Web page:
“It’s kind of cocky for me to say I’m burned out because I’m only 23 and everything, but it was fun at UCLA and everything. But it just wasn’t fun in St. Louis. That kind of made me think twice about pro football.”
Stallings found himself doing a lot of thinking about Lee, who became one of his biggest disappointments. At UCLA, Lee made 86% of his field-goal tries. He was so accurate that his kicking was almost mechanical. From beyond the 40-yard line, Lee made 69.4% of his field-goal attempts. And inside the 40, he made 54 of 56 for 96.4%.
Stallings thought Lee would do the same thing in the NFL, even though pro kickers can’t use tees as they do in college. That usually cuts down on distance in the NFL, but Stallings was caught completely off guard by Lee’s short kickoffs.
“His leg just wasn’t strong enough,” Stallings said. “You’re going to miss field goals, I understand that. But my gosh, his leg . I know that kicking off the ground and kicking off the tee are two different things, but we just aren’t the type of team that can afford to be giving up field position on every kickoff.”
Lee did not kick off at UCLA. But with 45-player rosters in the NFL, the field-goal kicker usually kicks off, too. Stallings tried to work around Lee’s shortcomings last season by having punter Evan Araposta kick off. That seemed to work but Lee also was having trouble with his field-goal kicks.
He wound up making 8 of 13 after a 2-for-6 start. Lee also missed three extra-point attempts.
Part of the problem, according to both Lee and Stallings, was that the Cardinals tried three different long snappers in 11 games. Lee had two snappers in four years at UCLA.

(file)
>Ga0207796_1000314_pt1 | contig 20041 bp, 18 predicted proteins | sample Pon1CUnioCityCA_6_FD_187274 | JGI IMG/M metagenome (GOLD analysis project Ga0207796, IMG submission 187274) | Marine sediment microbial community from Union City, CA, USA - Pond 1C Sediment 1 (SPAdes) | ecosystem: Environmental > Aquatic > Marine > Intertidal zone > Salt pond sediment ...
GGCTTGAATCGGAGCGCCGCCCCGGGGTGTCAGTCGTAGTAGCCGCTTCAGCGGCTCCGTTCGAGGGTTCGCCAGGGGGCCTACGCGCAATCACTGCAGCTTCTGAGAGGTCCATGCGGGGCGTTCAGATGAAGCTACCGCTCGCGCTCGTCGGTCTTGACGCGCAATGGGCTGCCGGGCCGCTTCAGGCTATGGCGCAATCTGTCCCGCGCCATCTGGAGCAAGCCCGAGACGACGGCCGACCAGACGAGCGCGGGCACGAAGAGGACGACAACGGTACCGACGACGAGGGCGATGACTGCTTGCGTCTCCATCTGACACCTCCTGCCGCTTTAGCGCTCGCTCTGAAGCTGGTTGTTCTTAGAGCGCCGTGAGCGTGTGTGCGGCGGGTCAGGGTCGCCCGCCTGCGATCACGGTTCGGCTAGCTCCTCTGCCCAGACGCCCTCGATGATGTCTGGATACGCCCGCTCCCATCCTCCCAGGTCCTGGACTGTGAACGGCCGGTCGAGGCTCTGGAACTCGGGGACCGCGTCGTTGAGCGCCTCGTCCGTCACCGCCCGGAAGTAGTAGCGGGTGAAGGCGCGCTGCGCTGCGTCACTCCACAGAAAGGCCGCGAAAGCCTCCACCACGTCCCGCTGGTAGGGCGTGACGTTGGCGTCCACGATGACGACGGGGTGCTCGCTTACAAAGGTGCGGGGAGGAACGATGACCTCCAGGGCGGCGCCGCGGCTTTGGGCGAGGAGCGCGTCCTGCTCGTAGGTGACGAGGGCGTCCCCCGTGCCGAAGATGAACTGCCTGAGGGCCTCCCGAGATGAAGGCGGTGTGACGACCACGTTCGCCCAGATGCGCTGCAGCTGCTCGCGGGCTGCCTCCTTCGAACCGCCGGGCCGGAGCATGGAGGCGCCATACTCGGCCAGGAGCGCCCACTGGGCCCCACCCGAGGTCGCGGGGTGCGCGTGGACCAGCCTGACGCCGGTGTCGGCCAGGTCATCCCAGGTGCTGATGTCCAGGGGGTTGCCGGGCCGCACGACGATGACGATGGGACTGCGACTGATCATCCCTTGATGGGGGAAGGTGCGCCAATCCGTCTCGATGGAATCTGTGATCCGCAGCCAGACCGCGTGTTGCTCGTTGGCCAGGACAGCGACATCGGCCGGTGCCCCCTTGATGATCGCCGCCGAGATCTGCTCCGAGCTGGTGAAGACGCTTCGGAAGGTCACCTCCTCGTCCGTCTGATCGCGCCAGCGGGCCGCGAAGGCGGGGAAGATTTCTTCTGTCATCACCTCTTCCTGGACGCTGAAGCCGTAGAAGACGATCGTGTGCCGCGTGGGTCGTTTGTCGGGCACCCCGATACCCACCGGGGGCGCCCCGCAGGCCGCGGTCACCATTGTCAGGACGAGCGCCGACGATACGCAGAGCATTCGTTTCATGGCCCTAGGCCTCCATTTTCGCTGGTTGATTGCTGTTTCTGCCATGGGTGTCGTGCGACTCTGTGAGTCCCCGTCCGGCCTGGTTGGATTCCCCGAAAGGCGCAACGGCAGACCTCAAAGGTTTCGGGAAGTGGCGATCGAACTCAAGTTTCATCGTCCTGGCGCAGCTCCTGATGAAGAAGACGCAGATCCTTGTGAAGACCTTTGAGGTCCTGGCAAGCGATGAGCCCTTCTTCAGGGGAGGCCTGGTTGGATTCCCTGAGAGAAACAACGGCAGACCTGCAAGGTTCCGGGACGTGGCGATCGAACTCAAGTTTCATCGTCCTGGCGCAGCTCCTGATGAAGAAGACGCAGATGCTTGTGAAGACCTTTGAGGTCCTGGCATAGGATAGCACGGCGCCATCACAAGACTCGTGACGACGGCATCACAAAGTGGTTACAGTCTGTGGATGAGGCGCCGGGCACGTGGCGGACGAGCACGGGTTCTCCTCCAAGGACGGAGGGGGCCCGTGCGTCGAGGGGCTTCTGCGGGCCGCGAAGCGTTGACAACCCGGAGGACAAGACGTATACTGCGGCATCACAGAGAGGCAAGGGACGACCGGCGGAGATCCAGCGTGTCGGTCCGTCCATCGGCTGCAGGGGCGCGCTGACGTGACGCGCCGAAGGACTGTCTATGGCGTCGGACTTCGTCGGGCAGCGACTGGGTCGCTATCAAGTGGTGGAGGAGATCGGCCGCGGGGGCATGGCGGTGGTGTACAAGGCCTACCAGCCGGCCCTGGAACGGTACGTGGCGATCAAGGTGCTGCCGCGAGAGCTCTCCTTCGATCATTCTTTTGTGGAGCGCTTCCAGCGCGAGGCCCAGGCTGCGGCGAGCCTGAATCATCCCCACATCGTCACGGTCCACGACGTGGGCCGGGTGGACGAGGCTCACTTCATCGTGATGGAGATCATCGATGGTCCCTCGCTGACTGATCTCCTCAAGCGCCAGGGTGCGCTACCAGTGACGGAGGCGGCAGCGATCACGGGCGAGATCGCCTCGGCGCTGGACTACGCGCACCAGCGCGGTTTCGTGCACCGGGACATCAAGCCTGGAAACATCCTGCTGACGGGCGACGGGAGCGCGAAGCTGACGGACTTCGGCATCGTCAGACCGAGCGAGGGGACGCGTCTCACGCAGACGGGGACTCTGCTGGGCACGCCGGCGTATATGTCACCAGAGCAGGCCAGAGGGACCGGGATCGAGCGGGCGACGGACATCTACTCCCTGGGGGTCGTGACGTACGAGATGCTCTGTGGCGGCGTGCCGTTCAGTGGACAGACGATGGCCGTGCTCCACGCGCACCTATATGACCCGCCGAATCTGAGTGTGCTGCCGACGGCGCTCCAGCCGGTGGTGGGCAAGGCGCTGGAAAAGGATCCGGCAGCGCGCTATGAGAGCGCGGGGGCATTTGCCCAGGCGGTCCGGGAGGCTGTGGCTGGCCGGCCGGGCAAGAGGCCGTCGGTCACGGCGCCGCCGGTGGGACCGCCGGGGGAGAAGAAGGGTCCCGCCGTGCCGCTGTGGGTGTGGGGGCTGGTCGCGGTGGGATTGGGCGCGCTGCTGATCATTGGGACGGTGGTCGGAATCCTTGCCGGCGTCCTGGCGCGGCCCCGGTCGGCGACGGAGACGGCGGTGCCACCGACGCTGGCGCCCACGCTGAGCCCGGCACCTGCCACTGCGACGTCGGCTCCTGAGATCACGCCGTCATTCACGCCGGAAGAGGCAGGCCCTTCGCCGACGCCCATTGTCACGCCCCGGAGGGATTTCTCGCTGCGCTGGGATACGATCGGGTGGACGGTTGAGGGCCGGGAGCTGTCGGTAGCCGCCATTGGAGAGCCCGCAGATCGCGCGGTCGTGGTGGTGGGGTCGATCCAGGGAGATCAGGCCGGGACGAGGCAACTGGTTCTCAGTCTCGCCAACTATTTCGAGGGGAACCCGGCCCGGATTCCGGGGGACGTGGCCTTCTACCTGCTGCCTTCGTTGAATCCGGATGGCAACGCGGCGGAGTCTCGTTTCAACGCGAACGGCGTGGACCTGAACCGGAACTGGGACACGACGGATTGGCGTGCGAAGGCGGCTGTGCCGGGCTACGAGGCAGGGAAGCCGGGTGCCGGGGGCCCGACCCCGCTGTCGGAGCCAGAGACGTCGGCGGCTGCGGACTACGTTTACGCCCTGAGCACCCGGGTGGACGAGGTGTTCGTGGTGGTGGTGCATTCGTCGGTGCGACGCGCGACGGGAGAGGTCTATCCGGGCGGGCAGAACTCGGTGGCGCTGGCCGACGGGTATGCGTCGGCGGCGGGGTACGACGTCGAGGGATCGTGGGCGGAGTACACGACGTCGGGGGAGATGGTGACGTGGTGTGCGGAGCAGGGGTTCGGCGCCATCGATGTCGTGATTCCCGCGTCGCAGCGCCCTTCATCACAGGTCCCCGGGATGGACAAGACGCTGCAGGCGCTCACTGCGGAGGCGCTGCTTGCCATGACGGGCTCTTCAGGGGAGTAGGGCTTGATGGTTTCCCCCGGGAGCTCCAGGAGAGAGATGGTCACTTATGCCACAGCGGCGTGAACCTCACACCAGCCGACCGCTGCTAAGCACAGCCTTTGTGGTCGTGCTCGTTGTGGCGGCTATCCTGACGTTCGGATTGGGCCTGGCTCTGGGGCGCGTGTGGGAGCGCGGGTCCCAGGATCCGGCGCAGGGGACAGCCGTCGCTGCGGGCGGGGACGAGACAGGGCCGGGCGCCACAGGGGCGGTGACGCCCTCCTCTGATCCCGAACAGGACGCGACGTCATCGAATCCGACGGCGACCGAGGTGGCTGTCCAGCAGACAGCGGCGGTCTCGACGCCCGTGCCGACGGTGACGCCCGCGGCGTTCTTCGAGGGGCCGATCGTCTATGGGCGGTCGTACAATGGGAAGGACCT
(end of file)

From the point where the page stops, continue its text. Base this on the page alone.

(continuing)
UCLA Coach Terry Donahue said he understood how difficult such a transition had been for Lee to accept. “It had to be traumatic for John,” he said. “I just know him.”
Apparently, Lee felt that Stallings did not, and that was what really started bothering Lee the most. Stallings took Lee to task during team meetings, a point on which each agrees. According to Lee, Stallings also coached him improperly at practice, which Stallings disputes.
“The one thing I can’t take is the criticism in front of everybody,” Lee said. “That really devastated me. It killed my confidence. I didn’t want to get brainwashed, but I did. I lost more confidence every day. I looked into the mirror and said, ‘What’s going on? Why am I kicking like this?’
“He was a typical, Southern tough man,” Lee said. “Very tough. I wish he realized that if you criticize a kicker for his performance, that it is devastating for his mental confidence. It just totally kills you. The last thing a kicker needs is criticism. I can’t really blame him because he criticized everybody. But if you don’t like your kicker, just get rid of him. That makes sense to me.”
It also made sense to Stallings, but not until after he had criticized Lee, first in the media and then in the team meetings. Stallings said that he handled Lee as he did any other player and that if Lee took it wrong, it probably was because of a lack of maturity.